In today’s world of increased governmental scrutiny, businesses, executives, and other individuals need experienced attorneys who can respond quickly to requests for information from federal or state investigative agencies and who can perform prompt and comprehensive internal investigations. Robinson Bradshaw attorneys regularly represent clients in government and internal investigations. A small sample of these matters includes:
- The firm has represented clients in U.S. Securities and Exchange Commission investigations relating to allegations of insider trading, accounting irregularities, market manipulation, and broker/dealer compliance. We are also experienced in helping public company clients address disclosure and reporting issues raised by investigations.
- Robinson Bradshaw has represented clients in connection with allegations of price-fixing, market allocation, and bid-rigging under Section 1 of the Sherman Act. The firm has assisted clients in negotiating proffer agreements and non-prosecution agreements with the U.S. Department of Justice, Antitrust Division, and in self-reporting Sherman Act violations.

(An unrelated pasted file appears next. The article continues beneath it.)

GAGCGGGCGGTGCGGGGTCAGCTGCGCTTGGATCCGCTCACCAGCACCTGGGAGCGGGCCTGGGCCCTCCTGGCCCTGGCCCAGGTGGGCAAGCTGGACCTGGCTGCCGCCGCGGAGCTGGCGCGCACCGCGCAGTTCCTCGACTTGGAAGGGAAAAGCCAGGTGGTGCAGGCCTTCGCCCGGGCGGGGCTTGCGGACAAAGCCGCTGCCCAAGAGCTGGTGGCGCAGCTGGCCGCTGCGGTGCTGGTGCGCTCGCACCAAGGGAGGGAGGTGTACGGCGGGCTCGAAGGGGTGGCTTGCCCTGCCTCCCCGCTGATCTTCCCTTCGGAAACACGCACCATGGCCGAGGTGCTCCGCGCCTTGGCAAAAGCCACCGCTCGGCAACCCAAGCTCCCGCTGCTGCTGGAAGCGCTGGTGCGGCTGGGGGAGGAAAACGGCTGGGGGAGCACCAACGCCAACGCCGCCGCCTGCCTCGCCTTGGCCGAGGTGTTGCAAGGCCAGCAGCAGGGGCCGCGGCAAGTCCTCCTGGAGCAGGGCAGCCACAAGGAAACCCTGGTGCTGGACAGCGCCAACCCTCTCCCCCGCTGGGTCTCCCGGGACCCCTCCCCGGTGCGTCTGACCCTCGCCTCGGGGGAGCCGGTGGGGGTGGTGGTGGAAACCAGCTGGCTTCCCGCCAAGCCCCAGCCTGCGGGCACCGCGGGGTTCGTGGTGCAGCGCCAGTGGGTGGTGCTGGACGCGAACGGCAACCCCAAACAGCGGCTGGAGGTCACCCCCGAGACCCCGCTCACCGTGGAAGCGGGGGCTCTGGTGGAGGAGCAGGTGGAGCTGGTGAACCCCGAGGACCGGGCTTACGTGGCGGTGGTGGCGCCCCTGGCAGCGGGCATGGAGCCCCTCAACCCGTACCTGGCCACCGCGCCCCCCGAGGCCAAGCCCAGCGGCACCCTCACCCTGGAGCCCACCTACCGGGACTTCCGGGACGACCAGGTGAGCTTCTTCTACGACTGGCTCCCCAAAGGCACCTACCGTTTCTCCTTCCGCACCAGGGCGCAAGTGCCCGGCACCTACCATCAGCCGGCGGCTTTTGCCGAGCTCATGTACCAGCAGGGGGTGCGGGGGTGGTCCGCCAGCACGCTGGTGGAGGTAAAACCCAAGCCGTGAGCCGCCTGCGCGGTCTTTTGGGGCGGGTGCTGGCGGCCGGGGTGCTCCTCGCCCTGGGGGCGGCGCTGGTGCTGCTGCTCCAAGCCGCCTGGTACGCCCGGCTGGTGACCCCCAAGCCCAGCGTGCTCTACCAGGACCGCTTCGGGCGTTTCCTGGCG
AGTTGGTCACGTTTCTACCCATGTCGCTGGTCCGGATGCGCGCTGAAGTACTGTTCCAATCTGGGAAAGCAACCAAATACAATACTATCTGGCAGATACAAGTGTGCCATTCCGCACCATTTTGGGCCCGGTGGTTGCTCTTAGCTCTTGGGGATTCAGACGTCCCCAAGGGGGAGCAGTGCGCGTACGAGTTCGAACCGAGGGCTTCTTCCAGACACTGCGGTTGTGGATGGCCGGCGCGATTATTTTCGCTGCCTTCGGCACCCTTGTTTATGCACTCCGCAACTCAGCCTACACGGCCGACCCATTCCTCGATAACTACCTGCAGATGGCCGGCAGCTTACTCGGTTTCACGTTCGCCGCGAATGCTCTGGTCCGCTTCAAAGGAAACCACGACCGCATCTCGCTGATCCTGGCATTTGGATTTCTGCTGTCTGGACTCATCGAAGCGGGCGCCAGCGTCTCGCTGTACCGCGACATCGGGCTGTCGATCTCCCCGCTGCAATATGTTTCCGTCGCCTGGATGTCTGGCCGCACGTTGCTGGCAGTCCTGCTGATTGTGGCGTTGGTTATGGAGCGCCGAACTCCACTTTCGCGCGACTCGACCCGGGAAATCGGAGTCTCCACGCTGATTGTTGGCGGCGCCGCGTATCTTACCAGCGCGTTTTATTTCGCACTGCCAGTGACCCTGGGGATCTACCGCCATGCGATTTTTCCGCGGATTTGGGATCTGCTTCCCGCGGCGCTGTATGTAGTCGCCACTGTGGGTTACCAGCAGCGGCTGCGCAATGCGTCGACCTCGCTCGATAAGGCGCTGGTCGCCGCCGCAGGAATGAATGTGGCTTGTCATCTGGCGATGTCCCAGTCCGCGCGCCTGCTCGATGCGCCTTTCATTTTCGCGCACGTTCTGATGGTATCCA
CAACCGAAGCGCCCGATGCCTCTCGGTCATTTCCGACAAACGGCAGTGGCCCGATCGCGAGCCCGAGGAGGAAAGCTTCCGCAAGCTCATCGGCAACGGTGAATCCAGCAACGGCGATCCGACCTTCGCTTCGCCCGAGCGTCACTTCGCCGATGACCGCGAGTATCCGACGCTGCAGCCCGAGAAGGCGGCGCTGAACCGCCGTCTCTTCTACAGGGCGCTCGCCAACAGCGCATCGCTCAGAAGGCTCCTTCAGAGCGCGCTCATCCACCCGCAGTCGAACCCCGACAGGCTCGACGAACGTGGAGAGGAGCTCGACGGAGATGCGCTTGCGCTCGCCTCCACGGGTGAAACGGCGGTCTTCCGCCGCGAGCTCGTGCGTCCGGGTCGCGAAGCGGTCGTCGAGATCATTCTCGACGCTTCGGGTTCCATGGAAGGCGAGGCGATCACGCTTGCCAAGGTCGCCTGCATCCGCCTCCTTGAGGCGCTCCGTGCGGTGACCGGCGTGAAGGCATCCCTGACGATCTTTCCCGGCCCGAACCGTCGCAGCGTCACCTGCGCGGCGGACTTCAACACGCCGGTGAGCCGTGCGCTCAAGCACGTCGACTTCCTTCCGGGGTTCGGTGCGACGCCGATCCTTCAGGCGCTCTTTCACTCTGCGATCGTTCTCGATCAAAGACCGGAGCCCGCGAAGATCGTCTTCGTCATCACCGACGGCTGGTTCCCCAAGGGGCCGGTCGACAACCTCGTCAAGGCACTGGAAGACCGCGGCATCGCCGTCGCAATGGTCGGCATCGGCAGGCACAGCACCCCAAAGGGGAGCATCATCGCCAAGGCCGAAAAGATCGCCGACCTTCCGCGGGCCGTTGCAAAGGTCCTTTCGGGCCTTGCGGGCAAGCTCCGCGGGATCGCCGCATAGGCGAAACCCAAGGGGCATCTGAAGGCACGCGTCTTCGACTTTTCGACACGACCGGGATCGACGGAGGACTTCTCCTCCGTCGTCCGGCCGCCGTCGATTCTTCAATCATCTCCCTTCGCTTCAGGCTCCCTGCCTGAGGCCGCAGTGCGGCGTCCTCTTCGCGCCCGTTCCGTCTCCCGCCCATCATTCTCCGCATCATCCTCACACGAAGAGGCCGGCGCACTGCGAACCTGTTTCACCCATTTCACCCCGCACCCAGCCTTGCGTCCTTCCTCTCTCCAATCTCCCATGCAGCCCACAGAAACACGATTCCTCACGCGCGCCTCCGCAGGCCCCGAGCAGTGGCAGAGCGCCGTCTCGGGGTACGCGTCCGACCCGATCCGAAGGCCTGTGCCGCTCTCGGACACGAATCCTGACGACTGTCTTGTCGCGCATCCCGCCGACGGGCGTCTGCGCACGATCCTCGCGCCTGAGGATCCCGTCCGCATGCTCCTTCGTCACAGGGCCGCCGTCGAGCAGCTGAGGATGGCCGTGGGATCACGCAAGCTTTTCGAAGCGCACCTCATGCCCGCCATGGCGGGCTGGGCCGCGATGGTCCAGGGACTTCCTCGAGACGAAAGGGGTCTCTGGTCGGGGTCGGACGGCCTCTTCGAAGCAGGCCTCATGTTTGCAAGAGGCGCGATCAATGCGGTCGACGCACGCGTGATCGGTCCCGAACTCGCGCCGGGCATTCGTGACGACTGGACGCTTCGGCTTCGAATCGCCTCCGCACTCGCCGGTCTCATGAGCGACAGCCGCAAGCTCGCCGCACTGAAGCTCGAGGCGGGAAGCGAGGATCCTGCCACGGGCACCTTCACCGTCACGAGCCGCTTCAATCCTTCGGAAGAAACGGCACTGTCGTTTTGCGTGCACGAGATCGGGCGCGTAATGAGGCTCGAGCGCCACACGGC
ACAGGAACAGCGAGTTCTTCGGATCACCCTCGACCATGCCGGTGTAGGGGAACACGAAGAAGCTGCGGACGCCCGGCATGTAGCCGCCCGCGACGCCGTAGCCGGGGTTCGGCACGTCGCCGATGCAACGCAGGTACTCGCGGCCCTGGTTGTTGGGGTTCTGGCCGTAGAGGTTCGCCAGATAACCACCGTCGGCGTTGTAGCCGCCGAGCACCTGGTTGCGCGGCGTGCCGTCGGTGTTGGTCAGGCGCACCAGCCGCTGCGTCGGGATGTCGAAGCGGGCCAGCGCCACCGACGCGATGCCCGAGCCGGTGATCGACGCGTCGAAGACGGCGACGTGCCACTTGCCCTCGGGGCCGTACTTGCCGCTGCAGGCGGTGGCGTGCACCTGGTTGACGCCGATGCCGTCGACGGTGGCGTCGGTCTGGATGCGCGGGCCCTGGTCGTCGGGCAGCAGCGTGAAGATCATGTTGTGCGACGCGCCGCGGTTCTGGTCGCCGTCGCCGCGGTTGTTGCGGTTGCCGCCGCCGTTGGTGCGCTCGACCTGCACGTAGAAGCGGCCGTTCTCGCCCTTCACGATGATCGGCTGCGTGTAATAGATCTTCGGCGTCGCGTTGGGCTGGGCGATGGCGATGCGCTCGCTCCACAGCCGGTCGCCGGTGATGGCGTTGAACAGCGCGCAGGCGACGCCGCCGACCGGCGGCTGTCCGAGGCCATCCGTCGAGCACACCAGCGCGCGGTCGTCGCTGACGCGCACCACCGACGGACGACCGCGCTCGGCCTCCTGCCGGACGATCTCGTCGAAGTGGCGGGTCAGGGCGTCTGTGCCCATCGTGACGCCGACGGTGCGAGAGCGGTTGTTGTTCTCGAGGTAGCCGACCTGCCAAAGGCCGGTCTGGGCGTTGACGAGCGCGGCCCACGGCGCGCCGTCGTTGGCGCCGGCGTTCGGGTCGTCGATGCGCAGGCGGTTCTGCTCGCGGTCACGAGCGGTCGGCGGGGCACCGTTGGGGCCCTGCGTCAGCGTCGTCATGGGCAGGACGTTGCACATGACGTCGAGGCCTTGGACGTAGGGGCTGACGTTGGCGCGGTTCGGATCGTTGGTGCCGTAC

- Robinson Bradshaw lawyers have coordinated matters for a client in a multi-faceted matter involving (i) investigations by a grand jury in the Southern District of New York, the Securities and Exchange Commission, the U.S. Senate, the Internal Revenue Service, the U.S. Department of Justice, and various state revenue agencies, and (ii) several dozen concurrent civil lawsuits in various states on the East Coast.
- Robinson Bradshaw has served as counsel to corporate audit committees and special committees investigating allegations of accounting irregularities, lack of internal controls, insider trading, and misappropriation of corporate opportunities. These undertakings have included extensive experience in working with auditors and forensic accountants to uncover unlawful internal activities.
- Robinson Bradshaw has represented clients in investigations by the U.S. Department of Labor concerning a client’s contractor status and concerning the inclusion of employer stock in a client company’s 401(k) plan after its stock price fell precipitously.